The course focuses on, as its name suggests, modern physics, which includes the principles of relativity, quantum mechanics, particle physics and cosmology. The principles of relativity include mostly special relativity that deals with both kinematics and dynamics. Quantum mechanics introduces the Schrödinger equation and its solutions in some simple cases. Particle physics covers atomic structures from both the classical point of view and the quantum mechanical point of view. It also touches on the Standard Model, as well as the structures of atomic nuclei. Cosmology is the last bit of the course that exposes you to general relativity and the structures of the Universe.
The course contents are, in general, rather demanding, as more advanced mathematical methods (such as second-order differential equations, hyperbolic functions, probability and statistics, and a little bit of multivariate calculus and Fourier methods) are taught and will be required for solving certain physics problems and/or deriving certain physics concepts. Of course, the physics involved in this course is more abstract and requires more rigorous mathematical treatments. However, these can be learnt quite easily, especially for those with a strong foundation in H2 Mathematics.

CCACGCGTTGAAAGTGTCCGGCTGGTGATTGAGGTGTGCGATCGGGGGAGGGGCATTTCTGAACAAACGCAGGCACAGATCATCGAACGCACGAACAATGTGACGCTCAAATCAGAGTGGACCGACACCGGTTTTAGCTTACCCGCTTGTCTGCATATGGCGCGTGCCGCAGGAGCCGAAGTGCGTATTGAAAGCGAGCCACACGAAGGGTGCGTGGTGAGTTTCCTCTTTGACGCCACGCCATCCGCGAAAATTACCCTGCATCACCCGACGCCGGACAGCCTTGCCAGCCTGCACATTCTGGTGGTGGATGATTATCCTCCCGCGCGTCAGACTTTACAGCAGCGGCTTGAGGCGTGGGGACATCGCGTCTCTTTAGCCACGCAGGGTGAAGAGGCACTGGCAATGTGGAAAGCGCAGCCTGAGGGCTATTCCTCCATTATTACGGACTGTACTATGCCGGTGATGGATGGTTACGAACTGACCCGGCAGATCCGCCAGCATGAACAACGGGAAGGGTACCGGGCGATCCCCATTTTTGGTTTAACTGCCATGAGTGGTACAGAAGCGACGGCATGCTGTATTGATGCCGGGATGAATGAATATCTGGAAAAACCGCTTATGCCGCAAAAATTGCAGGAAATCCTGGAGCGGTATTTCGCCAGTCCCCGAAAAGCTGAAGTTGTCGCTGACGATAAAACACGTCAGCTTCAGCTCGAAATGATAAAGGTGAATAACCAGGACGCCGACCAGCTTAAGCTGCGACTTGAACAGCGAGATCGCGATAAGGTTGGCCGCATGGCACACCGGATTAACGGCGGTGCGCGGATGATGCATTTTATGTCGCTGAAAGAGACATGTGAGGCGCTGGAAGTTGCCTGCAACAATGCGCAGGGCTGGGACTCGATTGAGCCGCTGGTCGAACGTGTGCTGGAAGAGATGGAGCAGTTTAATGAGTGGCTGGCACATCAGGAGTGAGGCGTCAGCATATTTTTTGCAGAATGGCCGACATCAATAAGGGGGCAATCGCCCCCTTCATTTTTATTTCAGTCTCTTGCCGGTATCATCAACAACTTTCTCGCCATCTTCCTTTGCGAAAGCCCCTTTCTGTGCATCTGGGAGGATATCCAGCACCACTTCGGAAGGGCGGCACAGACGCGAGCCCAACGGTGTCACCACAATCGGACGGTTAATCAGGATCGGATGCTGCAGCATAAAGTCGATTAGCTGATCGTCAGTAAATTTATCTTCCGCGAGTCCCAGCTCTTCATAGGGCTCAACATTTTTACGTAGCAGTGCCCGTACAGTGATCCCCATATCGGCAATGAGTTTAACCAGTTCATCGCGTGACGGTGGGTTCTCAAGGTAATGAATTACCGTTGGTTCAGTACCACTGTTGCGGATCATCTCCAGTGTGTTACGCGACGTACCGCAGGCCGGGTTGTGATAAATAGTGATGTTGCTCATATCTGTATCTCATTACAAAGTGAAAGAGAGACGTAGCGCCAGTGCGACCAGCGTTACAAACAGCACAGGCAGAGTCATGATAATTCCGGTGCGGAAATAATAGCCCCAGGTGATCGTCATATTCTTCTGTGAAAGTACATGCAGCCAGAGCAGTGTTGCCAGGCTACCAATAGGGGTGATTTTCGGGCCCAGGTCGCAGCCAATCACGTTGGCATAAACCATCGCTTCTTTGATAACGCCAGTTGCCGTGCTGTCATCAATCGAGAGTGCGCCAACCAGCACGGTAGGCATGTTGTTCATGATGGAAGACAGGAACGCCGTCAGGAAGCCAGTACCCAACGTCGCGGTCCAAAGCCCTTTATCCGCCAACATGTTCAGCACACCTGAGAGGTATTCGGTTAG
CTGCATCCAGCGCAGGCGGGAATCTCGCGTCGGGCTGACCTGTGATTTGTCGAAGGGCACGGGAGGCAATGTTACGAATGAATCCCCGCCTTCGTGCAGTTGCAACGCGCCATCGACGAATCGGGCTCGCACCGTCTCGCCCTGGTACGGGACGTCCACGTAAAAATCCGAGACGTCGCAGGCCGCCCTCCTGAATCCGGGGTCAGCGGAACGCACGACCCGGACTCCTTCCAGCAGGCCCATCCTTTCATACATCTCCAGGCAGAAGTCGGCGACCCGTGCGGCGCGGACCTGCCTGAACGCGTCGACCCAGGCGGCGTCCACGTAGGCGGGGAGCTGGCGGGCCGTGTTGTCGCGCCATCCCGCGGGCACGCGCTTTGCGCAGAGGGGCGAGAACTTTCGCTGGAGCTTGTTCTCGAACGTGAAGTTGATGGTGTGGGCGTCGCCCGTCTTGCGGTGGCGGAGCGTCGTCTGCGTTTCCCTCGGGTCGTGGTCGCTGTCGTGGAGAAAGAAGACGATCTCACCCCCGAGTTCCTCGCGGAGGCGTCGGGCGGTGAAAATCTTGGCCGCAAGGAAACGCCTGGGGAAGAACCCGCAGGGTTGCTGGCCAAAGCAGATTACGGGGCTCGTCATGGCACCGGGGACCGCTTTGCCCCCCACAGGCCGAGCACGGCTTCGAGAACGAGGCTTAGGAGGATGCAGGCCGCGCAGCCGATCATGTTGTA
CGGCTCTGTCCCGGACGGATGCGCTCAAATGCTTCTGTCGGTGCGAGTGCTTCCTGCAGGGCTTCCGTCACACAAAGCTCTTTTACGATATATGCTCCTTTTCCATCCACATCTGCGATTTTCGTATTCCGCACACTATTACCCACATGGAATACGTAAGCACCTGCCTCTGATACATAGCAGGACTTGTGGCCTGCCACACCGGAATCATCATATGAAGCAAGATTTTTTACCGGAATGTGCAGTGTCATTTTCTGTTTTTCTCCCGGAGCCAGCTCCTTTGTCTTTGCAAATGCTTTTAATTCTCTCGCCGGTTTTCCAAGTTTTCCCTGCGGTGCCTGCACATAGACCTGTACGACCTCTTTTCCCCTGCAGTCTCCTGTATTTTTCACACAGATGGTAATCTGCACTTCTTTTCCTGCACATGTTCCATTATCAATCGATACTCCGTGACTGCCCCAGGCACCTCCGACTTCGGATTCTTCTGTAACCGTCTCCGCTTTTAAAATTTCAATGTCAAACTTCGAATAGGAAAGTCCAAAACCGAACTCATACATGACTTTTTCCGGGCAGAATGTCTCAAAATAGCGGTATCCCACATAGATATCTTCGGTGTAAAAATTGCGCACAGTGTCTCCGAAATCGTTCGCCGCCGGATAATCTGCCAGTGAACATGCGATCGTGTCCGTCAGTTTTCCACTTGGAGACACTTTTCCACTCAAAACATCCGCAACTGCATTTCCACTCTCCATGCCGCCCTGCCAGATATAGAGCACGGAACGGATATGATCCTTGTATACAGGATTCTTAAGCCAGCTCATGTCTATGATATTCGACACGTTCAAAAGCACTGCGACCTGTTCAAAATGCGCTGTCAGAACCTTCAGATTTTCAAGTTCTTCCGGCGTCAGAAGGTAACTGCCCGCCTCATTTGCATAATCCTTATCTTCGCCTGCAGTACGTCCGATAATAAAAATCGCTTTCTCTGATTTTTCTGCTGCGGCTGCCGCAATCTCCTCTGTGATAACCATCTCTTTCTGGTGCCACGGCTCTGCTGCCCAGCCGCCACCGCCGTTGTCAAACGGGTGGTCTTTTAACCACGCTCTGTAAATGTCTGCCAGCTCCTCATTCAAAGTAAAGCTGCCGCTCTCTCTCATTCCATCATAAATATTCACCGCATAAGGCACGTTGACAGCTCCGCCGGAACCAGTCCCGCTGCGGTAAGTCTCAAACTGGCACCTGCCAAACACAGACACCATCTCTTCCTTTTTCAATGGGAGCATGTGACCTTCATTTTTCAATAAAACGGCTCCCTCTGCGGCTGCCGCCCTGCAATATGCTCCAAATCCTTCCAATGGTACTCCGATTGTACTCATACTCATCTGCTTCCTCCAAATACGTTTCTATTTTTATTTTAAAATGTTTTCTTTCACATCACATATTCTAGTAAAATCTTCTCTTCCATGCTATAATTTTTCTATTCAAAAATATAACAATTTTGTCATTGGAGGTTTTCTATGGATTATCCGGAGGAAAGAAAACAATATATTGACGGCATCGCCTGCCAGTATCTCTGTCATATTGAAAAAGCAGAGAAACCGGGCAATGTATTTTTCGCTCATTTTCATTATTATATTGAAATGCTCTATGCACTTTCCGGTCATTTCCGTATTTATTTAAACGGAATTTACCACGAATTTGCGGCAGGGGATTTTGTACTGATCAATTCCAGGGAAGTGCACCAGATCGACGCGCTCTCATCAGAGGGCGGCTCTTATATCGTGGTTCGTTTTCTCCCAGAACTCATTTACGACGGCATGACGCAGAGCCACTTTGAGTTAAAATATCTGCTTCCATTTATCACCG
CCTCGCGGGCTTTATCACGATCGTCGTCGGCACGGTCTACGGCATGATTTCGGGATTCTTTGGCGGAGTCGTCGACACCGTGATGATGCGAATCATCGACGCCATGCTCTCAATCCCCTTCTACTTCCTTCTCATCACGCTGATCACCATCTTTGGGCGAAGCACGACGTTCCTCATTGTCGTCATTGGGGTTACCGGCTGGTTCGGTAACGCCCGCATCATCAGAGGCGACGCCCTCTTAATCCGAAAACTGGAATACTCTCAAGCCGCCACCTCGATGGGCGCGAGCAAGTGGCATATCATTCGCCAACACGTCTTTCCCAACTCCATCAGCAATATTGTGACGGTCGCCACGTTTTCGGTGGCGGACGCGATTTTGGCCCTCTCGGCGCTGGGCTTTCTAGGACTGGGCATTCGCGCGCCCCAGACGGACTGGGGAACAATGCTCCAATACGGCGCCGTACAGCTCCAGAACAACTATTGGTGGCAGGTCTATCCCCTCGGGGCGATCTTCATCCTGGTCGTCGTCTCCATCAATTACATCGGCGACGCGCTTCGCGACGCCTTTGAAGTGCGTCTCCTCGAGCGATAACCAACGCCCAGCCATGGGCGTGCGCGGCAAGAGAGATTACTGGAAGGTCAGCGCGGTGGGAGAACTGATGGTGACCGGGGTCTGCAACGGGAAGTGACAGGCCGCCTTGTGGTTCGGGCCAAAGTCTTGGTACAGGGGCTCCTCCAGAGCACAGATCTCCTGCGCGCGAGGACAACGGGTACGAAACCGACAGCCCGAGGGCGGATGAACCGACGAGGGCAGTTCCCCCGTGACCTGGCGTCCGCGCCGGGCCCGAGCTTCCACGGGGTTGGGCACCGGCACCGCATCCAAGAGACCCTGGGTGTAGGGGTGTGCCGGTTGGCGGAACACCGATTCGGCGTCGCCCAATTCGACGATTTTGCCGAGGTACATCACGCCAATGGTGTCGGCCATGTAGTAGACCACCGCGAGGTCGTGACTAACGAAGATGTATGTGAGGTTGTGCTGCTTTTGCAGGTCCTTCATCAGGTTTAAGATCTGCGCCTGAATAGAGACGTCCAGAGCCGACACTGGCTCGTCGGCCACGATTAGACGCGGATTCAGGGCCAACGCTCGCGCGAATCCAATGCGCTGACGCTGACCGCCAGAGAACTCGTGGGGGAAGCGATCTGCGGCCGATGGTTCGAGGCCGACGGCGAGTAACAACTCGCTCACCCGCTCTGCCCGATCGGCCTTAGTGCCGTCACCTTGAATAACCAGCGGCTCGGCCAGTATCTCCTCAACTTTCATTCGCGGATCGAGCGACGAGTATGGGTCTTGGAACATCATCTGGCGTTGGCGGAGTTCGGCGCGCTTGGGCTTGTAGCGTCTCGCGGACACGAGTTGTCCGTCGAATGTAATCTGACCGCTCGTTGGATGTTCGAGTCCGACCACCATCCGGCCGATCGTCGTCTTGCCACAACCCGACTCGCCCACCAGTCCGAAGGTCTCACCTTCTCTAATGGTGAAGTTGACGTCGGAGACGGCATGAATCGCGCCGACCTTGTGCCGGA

There are two lectures per week – one tutorial and one practical every fortnight (if I’m not wrong). The practicals are very enjoyable, because you will get to do proper experiments and write proper reports (unlike SPA) on modern physics phenomena (such as the photoelectric effect, electron diffraction, emission spectra, radioactive decay, etc.). Sometimes, the process is quite frustrating, as some experiments do not give very nice results, but there is much learning to be gained from those sessions.
There should be two examinations: one shorter paper halfway through the course, and one final paper in late April or early May. Practicals are continuously assessed and graded. In general, the course provides you with very interesting materials that are not watered down due to the constraints of A-Level, if you approach it with the willingness to learn.
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2 thoughts on “Please Mind the Platform Gap: The H3 Experience – the Sciences”
I took h3 moe math back in 2010. I’m not sure if the pure math component has changed, but it used to be only graph theory. I don’t recall it being a direct build-up on h2 math, other than DEs. Take a h3 only if you’re seriously considering doing a degree based on that in the future. It’ll gives you a head start into some courses.
Is there no more H3 Game theory? That’s rather sad.